Some were slaves who endured their last years of servitude before escaping from their masters; some were soldiers who fought for the freedom of their brethren and for equal rights; some were reporters who covered the defeat of their oppressors. Here, for the first time, are collected the testimonies of African Americans who witnessed the Civil War. They include the great abolitionist Frederick Douglass on the meaning of the war; Martin R. Delany on his meeting with Lincoln to gain permission to raise an army of African Americans; Susie King Taylor on her life as a laundress and nurse to a Union regiment in the deep South; Elizabeth Keckley, Mary Todd Lincoln's seamstress, on Abraham Lincoln's journey to Richmond after its fall; Elijah P. Marrs on rising from slave to Union sergeant while fighting for his freedom in Kentucky; letters from black soldiers to black newspapers; and much more.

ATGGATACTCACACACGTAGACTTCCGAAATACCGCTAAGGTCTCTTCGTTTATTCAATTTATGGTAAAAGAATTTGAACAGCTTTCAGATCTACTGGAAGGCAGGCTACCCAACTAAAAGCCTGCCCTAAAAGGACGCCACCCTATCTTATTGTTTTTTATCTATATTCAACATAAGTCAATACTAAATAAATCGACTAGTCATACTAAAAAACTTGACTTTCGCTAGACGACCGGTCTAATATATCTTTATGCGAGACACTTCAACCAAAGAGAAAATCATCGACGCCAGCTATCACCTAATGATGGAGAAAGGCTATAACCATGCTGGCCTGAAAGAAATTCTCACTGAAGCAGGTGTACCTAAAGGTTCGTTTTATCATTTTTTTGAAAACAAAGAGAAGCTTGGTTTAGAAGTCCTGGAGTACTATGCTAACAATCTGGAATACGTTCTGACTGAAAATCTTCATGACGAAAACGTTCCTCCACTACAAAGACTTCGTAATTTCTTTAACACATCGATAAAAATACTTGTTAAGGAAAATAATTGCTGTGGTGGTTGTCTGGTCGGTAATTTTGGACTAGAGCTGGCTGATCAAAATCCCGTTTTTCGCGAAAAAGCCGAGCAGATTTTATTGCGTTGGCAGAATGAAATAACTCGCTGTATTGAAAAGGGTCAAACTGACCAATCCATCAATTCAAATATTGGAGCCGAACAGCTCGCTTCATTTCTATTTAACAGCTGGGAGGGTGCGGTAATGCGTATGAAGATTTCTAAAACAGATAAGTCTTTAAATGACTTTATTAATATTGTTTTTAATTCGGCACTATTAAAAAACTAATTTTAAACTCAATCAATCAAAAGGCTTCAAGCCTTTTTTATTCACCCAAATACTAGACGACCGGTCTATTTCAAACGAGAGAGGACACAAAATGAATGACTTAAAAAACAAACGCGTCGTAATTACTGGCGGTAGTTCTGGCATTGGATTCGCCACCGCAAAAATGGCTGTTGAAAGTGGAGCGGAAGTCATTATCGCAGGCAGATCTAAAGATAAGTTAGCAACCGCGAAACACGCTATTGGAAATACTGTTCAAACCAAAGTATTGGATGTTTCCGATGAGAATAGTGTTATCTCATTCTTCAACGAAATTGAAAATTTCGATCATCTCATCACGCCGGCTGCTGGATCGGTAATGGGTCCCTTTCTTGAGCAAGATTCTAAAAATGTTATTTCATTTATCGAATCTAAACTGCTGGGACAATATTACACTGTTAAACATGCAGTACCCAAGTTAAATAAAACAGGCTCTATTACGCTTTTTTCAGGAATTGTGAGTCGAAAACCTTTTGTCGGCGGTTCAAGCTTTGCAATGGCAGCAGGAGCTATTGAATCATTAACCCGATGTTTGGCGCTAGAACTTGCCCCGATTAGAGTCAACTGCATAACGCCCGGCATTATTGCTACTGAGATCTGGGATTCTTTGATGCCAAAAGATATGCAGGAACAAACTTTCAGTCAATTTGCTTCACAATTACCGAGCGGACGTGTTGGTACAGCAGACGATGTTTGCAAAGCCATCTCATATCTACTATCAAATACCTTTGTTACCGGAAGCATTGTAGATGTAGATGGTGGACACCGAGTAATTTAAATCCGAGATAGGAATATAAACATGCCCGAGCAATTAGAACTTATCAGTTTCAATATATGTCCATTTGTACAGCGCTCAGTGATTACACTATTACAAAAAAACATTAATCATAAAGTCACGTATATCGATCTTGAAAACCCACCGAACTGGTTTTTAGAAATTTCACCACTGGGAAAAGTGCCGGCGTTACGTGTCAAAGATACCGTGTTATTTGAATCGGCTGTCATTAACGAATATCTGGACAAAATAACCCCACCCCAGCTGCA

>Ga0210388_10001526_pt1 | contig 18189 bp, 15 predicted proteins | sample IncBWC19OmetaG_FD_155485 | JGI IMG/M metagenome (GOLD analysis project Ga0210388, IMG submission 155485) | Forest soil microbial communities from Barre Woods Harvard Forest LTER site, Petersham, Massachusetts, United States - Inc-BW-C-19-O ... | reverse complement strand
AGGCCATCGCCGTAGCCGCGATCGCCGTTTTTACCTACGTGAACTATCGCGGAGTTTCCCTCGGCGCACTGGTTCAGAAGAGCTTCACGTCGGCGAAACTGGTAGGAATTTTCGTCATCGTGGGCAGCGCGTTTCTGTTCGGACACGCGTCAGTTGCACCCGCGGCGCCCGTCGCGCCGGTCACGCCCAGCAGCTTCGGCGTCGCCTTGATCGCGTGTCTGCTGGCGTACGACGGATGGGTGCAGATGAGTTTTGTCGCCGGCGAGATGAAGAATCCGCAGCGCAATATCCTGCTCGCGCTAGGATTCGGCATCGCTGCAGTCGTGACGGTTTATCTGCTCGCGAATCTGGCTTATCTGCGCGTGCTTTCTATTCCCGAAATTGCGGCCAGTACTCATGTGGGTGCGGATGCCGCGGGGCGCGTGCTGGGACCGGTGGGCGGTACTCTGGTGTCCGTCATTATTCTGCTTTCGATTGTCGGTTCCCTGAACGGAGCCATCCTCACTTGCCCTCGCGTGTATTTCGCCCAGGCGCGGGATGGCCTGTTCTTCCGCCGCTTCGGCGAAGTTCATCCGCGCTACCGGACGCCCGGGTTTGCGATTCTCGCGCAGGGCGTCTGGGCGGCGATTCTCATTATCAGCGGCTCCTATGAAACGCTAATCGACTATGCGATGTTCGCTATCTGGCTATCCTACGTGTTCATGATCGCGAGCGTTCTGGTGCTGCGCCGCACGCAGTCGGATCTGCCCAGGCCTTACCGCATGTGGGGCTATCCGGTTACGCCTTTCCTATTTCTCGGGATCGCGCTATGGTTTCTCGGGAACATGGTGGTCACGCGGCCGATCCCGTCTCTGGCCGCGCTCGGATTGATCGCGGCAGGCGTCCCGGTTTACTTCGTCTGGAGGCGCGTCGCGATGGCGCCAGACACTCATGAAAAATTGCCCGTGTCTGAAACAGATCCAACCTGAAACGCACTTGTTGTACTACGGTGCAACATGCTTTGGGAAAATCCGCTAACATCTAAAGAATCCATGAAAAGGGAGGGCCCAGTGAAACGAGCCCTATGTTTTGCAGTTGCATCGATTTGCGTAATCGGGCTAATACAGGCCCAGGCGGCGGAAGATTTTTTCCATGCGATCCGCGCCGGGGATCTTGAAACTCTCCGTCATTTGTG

Donald Yacovone is the senior associate editor at the Massachusetts Historical Society and editor of the Massachusetts Historical Review. His books include a collection of essays on the 54th Massachusetts Regiment and an edition of the Civil War letters of George E. Stephens. He also helped edit the Black Abolitionist Papers. He lives in Medford, Massachusetts.